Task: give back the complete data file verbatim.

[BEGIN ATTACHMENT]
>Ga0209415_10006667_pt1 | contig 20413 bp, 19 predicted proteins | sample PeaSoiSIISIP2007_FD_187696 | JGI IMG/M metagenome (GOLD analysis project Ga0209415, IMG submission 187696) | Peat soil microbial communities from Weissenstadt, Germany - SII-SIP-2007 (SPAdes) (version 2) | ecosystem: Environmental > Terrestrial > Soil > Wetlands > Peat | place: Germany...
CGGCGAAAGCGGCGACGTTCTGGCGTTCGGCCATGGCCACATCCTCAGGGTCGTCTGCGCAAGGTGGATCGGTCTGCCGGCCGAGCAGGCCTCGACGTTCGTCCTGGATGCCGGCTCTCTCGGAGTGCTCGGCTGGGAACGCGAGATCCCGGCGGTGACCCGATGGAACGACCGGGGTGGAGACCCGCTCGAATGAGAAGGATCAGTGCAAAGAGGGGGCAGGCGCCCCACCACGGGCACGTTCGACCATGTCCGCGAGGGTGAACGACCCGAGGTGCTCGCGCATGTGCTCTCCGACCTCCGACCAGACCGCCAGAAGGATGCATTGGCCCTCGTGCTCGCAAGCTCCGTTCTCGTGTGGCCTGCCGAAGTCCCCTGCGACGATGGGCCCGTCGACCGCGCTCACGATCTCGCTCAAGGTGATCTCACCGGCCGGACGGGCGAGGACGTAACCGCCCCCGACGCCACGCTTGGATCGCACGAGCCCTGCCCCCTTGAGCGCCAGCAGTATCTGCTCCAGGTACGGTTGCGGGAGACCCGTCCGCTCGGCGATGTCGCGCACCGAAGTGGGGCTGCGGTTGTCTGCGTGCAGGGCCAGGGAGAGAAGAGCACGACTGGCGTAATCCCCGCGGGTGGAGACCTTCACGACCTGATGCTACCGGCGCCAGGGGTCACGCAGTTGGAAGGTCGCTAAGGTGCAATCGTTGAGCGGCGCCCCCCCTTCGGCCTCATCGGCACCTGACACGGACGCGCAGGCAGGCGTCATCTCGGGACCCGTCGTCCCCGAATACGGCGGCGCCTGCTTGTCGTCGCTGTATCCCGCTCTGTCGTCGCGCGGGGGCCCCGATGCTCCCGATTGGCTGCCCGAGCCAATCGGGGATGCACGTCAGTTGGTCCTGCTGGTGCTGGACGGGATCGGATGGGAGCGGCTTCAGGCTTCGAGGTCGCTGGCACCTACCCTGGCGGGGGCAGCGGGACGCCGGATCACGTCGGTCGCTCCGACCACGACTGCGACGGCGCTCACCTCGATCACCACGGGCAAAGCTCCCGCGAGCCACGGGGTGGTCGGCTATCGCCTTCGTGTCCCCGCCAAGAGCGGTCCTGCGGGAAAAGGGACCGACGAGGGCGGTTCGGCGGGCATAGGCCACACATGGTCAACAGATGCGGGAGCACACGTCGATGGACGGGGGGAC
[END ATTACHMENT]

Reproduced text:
>Ga0209415_10006667_pt1 | contig 20413 bp, 19 predicted proteins | sample PeaSoiSIISIP2007_FD_187696 | JGI IMG/M metagenome (GOLD analysis project Ga0209415, IMG submission 187696) | Peat soil microbial communities from Weissenstadt, Germany - SII-SIP-2007 (SPAdes) (version 2) | ecosystem: Environmental > Terrestrial > Soil > Wetlands > Peat | place: Germany...
CGGCGAAAGCGGCGACGTTCTGGCGTTCGGCCATGGCCACATCCTCAGGGTCGTCTGCGCAAGGTGGATCGGTCTGCCGGCCGAGCAGGCCTCGACGTTCGTCCTGGATGCCGGCTCTCTCGGAGTGCTCGGCTGGGAACGCGAGATCCCGGCGGTGACCCGATGGAACGACCGGGGTGGAGACCCGCTCGAATGAGAAGGATCAGTGCAAAGAGGGGGCAGGCGCCCCACCACGGGCACGTTCGACCATGTCCGCGAGGGTGAACGACCCGAGGTGCTCGCGCATGTGCTCTCCGACCTCCGACCAGACCGCCAGAAGGATGCATTGGCCCTCGTGCTCGCAAGCTCCGTTCTCGTGTGGCCTGCCGAAGTCCCCTGCGACGATGGGCCCGTCGACCGCGCTCACGATCTCGCTCAAGGTGATCTCACCGGCCGGACGGGCGAGGACGTAACCGCCCCCGACGCCACGCTTGGATCGCACGAGCCCTGCCCCCTTGAGCGCCAGCAGTATCTGCTCCAGGTACGGTTGCGGGAGACCCGTCCGCTCGGCGATGTCGCGCACCGAAGTGGGGCTGCGGTTGTCTGCGTGCAGGGCCAGGGAGAGAAGAGCACGACTGGCGTAATCCCCGCGGGTGGAGACCTTCACGACCTGATGCTACCGGCGCCAGGGGTCACGCAGTTGGAAGGTCGCTAAGGTGCAATCGTTGAGCGGCGCCCCCCCTTCGGCCTCATCGGCACCTGACACGGACGCGCAGGCAGGCGTCATCTCGGGACCCGTCGTCCCCGAATACGGCGGCGCCTGCTTGTCGTCGCTGTATCCCGCTCTGTCGTCGCGCGGGGGCCCCGATGCTCCCGATTGGCTGCCCGAGCCAATCGGGGATGCACGTCAGTTGGTCCTGCTGGTGCTGGACGGGATCGGATGGGAGCGGCTTCAGGCTTCGAGGTCGCTGGCACCTACCCTGGCGGGGGCAGCGGGACGCCGGATCACGTCGGTCGCTCCGACCACGACTGCGACGGCGCTCACCTCGATCACCACGGGCAAAGCTCCCGCGAGCCACGGGGTGGTCGGCTATCGCCTTCGTGTCCCCGCCAAGAGCGGTCCTGCGGGAAAAGGGACCGACGAGGGCGGTTCGGCGGGCATAGGCCACACATGGTCAACAGATGCGGGAGCACACGTCGATGGACGGGGGGAC